About a week ago Lee Goldberg has some comments on T:TSCC (and the Dollhouse). http://leegoldberg.typepad.com/a_writers_life/

Particularly relevant were comments that Josh Friedman made that Goldberg included. These are from Freidman’s blog (http://www.fox.com/blogs/terminator/2009/02/22/josh-friedman-almost-spoiler-alert/) and from an interview with Io9.com (or maybe it is I09.com).

In these, Freidman acknowledged the fan unhappiness with the latest Sarah centered episodes and says the network warned him about them and even his own writers felt that were the season’s weakest.

This week’s episode improved considerably and from previews of upcoming episodes the improvement continues.

We have had Sarah and Derek each going their own way and telling no one. John and Cameron were doing nothing. At best this was bad writing and at worst it was a lazy way to create tension, a variation on the plot device of having one or mare characters act so stupid that all would take is a 60 second conversation to end the problem.

If Derek had introduced Jesse to everyone else most of the problems she caused would never have happened.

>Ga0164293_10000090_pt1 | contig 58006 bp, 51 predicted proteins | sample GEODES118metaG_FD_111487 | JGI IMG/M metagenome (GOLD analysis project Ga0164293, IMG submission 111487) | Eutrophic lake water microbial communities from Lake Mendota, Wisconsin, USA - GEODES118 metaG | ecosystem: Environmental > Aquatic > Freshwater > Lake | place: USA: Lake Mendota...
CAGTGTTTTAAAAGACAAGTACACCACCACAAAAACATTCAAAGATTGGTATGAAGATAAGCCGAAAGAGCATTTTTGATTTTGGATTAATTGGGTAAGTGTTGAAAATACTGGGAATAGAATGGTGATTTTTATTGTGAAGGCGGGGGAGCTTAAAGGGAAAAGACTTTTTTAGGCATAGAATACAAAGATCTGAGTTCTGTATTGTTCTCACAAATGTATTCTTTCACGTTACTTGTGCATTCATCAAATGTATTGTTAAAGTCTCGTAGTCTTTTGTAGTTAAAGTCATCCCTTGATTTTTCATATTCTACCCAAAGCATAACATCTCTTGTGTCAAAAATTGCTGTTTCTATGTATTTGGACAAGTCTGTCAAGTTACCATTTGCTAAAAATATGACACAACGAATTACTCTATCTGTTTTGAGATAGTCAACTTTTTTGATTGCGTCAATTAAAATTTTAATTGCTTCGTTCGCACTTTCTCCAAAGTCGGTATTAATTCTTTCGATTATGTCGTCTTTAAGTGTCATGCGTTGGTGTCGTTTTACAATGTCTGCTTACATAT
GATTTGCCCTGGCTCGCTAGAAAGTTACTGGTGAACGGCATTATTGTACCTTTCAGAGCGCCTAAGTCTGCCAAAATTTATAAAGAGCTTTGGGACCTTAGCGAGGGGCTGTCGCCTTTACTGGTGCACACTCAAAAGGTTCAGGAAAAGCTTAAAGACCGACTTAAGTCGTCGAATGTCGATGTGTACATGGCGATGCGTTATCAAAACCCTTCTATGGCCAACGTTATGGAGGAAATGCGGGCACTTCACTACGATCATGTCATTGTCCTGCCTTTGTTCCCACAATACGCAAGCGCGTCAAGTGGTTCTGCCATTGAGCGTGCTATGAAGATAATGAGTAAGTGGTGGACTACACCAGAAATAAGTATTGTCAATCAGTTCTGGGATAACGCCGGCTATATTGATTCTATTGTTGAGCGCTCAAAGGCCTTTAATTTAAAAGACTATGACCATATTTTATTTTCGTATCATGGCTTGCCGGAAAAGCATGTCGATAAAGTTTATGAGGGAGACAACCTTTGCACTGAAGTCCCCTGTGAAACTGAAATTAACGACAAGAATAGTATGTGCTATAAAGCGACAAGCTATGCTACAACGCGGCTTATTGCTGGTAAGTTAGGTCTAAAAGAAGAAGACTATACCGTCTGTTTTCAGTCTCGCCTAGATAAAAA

I will certainly stay with the show, but I am afraid the ratings damage may be permanent. And it probably hurt Dollhouse’s rating as well.

Also, I wanted Riley to kill Jesse more than the other way, or better yet for them to kill each other.

RichE said...

I'll give it a "step in the right direction" rather than "a return to form". Let's hope it continues in this vein.

I've been watching Dollhouse too. Can't say I'm completely taken with it. I think they might have introduced the wider arc to early. Perhaps they should have just got a few basic "missions" done first to get us into it before bringing in the problems.